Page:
“I lived in that grim old House of Providence for five years and my mother worked in the laundry. I was able to obtain information from Nugent care only to find some of the details were incorrect.
Children had to leave at the age of 5. I wasn’t adopted so we had to leave with no help…”
“I hated being sent to collect me mum’s washing from the Kelton laundry. With a kid’s imagination it looked like Dracula’ s castle or maybe Colditz to my young eyes. You would knock on a huge door which was duly opened by a fearsome looking nun in full habit. Peering in as she went to fetch the wash, revealed a scene I thought was what hell must look like. A horrible smell of cleaning and lots of steam. Lines of women in pinafores and covered heads slaving away. A vacant expression of hopelessness on every face. I sensed evil even at my tender age.
Extracts from recent comments here about a blog post I’d written back in in December 2013. That post had been about a general walk around Aigburth in South Liverpool that had ended with me finding somewhere I’d almost forgotten from earlier in my life.
“Let me tell you a story, a true story, from half my lifetime ago.
It’s the mid 1980s and I’m delivering my beloved baby daughter to her nursery. It’s called Kelton and is just down the hill from a convent, called Kelton House. This morning I’ve noticed someone watching me as I drive past Kelton House. Someone who doesn’t look much like a nun. I ask one of the women who work in the nursery, an Irish woman as it happens ‘What is that place up there? I thought it was a convent.’ ‘Well it is’ she says ‘But it’s also a mother and baby home. It’s where the girls come to have their babies, off the Irish boats as often as not.’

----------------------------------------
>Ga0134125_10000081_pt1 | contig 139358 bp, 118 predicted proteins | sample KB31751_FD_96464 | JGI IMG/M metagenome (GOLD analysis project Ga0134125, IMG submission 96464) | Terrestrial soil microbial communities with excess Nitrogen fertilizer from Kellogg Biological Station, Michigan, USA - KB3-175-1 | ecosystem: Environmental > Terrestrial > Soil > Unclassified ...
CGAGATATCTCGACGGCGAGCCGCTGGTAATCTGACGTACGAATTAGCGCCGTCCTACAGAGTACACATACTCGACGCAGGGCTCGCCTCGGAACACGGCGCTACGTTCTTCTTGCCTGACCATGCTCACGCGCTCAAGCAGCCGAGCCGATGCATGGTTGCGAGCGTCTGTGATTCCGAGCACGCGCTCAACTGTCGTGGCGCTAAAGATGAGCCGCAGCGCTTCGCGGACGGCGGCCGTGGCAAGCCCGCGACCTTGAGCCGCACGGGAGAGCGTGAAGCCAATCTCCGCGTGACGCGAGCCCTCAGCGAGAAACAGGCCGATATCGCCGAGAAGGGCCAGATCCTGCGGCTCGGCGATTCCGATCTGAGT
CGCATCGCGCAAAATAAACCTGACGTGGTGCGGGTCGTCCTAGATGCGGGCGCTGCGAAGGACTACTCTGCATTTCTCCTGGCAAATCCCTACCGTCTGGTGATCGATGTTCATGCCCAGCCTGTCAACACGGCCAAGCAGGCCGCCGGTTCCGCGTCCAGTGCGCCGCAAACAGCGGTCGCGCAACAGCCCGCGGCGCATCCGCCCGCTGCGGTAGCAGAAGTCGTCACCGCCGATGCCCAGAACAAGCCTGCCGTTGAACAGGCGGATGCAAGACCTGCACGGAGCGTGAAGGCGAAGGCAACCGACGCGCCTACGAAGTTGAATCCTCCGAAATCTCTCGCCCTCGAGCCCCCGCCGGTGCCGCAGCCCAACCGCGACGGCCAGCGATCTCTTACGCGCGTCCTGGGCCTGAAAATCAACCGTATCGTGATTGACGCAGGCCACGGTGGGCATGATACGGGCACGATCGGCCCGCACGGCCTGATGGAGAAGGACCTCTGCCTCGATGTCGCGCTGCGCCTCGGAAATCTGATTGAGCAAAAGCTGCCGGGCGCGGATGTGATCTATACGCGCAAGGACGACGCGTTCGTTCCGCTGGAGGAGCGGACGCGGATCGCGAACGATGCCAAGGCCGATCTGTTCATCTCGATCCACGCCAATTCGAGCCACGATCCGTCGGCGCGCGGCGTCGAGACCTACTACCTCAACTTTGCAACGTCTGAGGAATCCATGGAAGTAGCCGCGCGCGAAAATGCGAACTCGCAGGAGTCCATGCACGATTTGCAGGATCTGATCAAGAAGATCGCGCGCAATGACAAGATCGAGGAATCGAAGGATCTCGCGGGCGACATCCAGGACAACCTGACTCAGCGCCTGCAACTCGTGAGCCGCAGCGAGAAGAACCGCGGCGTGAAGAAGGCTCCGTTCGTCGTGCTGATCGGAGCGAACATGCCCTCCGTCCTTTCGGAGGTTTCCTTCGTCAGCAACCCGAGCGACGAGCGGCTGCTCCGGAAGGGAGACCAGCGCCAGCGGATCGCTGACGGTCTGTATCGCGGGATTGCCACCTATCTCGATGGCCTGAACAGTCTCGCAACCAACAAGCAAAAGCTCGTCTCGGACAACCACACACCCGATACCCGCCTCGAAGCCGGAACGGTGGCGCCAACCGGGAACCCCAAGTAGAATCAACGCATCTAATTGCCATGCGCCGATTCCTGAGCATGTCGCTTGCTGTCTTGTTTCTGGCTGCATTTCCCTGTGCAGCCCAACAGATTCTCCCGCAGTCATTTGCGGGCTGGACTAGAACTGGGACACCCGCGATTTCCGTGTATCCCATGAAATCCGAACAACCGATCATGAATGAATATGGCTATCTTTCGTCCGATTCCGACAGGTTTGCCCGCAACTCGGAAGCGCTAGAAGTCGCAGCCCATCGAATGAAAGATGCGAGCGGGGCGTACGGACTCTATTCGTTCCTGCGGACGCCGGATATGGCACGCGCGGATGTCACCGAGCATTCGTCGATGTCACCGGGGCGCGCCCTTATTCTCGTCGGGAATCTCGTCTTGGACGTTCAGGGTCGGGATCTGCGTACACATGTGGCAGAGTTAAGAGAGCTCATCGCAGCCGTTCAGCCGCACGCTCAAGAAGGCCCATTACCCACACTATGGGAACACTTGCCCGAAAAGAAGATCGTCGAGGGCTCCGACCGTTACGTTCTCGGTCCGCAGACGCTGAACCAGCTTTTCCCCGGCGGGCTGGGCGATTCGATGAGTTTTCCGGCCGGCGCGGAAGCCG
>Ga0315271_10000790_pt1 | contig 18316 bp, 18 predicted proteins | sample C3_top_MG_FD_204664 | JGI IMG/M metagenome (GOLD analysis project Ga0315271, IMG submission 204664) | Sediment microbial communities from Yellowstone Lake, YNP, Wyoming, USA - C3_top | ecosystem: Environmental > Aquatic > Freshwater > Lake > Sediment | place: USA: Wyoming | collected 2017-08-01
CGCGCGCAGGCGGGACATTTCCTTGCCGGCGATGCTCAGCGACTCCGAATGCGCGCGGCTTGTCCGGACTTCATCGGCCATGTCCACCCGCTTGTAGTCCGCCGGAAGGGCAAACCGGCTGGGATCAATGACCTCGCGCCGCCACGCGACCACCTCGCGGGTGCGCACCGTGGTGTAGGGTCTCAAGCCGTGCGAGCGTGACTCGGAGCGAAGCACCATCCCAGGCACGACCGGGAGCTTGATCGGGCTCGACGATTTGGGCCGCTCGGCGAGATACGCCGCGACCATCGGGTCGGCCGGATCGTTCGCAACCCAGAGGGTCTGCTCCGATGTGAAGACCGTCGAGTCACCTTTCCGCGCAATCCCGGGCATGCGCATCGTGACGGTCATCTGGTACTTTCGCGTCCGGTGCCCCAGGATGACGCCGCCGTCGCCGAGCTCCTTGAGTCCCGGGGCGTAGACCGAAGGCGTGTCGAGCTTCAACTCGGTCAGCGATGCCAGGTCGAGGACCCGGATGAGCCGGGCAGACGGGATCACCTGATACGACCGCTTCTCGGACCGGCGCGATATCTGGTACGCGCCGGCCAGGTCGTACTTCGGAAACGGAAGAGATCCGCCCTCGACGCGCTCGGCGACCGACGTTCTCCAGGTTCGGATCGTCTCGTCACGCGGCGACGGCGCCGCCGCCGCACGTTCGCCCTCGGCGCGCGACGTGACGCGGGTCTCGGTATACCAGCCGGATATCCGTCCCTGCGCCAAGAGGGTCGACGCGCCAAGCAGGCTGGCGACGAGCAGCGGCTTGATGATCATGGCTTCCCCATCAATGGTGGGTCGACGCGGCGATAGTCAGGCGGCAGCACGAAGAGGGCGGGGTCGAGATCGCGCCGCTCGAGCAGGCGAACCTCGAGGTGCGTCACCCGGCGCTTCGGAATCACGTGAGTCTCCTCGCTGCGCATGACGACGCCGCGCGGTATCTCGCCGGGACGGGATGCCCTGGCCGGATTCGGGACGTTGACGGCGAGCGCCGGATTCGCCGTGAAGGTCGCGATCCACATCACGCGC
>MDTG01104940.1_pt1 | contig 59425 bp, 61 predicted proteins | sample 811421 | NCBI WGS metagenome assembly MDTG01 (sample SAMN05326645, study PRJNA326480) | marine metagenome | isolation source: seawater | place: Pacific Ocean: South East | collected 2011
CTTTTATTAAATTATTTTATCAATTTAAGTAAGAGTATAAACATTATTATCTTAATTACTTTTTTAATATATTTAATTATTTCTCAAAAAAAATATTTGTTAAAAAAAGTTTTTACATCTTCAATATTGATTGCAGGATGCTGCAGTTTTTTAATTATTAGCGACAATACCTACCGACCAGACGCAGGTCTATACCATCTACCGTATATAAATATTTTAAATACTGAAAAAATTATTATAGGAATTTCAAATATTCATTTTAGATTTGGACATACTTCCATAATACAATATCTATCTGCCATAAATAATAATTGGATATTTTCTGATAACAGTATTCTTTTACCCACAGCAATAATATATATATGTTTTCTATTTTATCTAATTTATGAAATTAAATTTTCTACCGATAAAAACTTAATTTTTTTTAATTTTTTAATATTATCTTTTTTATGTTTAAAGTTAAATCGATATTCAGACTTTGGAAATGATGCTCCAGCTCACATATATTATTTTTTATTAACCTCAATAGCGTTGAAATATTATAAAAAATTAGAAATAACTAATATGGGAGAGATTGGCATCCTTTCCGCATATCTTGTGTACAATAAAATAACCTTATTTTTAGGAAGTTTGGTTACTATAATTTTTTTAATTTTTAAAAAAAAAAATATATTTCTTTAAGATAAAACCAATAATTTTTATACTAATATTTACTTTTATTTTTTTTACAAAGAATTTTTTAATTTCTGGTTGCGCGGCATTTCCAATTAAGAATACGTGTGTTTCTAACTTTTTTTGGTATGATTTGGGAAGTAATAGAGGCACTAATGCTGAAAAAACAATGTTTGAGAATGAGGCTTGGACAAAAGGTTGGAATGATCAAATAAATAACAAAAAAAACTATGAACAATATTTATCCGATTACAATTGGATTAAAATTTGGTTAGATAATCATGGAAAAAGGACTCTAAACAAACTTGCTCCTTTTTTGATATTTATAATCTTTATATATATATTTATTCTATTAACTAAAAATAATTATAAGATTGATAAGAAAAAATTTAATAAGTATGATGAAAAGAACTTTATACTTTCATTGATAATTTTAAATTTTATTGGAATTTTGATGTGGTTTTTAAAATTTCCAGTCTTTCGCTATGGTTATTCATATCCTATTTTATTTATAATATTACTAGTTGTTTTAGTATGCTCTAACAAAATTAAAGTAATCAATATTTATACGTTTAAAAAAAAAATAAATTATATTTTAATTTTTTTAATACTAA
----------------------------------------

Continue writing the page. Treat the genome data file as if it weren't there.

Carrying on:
So hurtful for them. Us bringing our much wanted and much celebrated babies to the nursery each morning, while they watch us from their hidden away lives.
I wasn’t sorry, then, when the nursery had to move to another place a few months later because the nuns, who owned the land, had decided to sell it off for housing.”
There will be a glorious sunset later on. But today’s follow up to Saturday’s Smithdown Stroll starts on an ordinary, grey sort of day. One of my favourite kind. So here we go, off out for more aimless & pointless wandering around Liverpool. It’s what I do.
Mushrooms and spinach in filo pastry, which I’ll eat when I get to the park.
A (splendid) late breakfast with a friend here, ended with me setting off on another of my random walks down the far south end of Liverpool. Previous Aigburth walks have featured the suspected Magdalene Laundry we didn’t want and the planned Aigburth Docks we never got. Let’s set off up a road I don’t think I’ve ever walked along, certainly not with a camera, and see what we find.
A long narrow road where, as you can see, they’re touchy about parking. It’s gently suburban now, but as you can see from the age of the sandstone walls, older and maybe grander houses have stood here once.
Thought I’d be working today but, to my own surprise I got something finished a day earlier than expected, so? It’s Friday, the sky is blue, let’s go!
Not a particularly long Friday Walk in terms of miles this one, but it covers nearly 40 years of my life.
The terraced house in Wavertree where I’ve lived for 24 years now, the longest I’ve ever lived anywhere. On this walk we’ll be seeing where I first lived when I moved to the south of the city in the 1970s.
Thank you for the contacts about this through Twitter. Including from someone who was born here in 1967 and adopted the following year without ever being told about it by his adoptive parents. Secrets on secrets.
So, walking on now, downhill towards the river, arriving at another Victorian Merchant’s house.